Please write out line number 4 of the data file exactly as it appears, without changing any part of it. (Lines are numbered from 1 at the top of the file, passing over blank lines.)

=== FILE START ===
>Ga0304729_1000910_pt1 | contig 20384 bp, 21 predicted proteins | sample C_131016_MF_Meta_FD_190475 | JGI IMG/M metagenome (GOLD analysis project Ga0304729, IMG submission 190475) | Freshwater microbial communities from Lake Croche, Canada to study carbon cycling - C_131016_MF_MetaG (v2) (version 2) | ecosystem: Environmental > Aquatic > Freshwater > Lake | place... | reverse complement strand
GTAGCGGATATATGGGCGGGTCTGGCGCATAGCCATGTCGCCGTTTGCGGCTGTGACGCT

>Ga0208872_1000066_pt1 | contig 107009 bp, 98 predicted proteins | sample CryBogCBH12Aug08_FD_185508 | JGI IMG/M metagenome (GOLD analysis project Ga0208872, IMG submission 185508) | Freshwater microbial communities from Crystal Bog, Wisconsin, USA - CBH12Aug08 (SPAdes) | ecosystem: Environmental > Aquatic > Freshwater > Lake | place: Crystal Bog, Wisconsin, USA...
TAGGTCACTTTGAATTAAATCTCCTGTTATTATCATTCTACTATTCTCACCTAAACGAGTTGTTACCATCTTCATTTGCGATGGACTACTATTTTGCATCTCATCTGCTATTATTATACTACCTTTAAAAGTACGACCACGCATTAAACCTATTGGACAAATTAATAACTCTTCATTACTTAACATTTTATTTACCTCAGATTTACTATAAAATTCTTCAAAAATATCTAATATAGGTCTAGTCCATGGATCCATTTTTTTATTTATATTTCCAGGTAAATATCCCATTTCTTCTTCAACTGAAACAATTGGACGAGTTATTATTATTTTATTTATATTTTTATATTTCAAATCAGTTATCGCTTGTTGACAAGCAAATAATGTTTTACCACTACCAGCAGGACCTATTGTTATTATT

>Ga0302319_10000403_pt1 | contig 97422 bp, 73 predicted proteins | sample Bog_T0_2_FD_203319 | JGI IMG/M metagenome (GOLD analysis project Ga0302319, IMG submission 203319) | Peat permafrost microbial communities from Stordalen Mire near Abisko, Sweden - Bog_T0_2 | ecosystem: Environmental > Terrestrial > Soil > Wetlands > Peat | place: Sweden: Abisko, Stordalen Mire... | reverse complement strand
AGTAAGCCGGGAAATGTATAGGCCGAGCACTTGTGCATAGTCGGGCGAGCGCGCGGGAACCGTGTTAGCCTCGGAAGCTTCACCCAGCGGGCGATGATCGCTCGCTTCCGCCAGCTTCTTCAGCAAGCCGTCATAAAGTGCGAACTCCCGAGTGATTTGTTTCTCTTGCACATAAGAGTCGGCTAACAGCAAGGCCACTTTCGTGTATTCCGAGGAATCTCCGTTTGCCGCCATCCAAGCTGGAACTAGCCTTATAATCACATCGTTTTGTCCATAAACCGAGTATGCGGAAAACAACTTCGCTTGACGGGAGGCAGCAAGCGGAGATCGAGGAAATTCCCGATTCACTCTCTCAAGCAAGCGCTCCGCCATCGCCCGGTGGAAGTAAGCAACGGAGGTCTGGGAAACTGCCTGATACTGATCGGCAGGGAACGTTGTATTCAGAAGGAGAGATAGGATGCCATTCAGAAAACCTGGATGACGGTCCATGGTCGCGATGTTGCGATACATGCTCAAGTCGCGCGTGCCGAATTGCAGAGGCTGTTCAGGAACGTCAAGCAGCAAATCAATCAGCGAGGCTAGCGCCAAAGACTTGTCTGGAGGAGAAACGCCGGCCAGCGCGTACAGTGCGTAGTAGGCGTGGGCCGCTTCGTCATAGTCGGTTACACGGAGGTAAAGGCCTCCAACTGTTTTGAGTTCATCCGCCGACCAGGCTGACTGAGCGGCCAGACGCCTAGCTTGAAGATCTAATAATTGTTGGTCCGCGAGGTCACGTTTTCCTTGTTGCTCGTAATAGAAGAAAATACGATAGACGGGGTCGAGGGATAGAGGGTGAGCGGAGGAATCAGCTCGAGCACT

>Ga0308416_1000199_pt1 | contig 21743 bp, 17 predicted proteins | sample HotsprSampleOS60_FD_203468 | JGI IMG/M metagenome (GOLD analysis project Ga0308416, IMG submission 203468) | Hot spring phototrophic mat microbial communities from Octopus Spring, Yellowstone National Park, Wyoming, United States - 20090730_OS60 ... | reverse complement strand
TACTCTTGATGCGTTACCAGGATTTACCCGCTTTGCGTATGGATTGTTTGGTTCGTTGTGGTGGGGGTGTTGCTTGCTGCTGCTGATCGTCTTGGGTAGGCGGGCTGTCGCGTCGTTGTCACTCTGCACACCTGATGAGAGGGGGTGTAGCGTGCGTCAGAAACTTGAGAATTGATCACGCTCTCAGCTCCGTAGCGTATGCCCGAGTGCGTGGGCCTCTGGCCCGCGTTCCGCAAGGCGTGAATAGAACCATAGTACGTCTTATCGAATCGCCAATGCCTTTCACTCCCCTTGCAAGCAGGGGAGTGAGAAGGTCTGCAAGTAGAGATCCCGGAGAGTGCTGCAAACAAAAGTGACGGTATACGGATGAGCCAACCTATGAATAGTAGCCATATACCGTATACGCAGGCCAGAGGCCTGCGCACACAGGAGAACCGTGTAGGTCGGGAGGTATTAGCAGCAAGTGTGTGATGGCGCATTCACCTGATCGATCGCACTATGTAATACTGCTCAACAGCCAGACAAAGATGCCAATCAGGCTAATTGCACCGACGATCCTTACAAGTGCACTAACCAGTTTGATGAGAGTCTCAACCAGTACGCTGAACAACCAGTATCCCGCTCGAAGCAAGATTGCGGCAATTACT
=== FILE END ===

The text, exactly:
TAGGTCACTTTGAATTAAATCTCCTGTTATTATCATTCTACTATTCTCACCTAAACGAGTTGTTACCATCTTCATTTGCGATGGACTACTATTTTGCATCTCATCTGCTATTATTATACTACCTTTAAAAGTACGACCACGCATTAAACCTATTGGACAAATTAATAACTCTTCATTACTTAACATTTTATTTACCTCAGATTTACTATAAAATTCTTCAAAAATATCTAATATAGGTCTAGTCCATGGATCCATTTTTTTATTTATATTTCCAGGTAAATATCCCATTTCTTCTTCAACTGAAACAATTGGACGAGTTATTATTATTTTATTTATATTTTTATATTTCAAATCAGTTATCGCTTGTTGACAAGCAAATAATGTTTTACCACTACCAGCAGGACCTATTGTTATTATT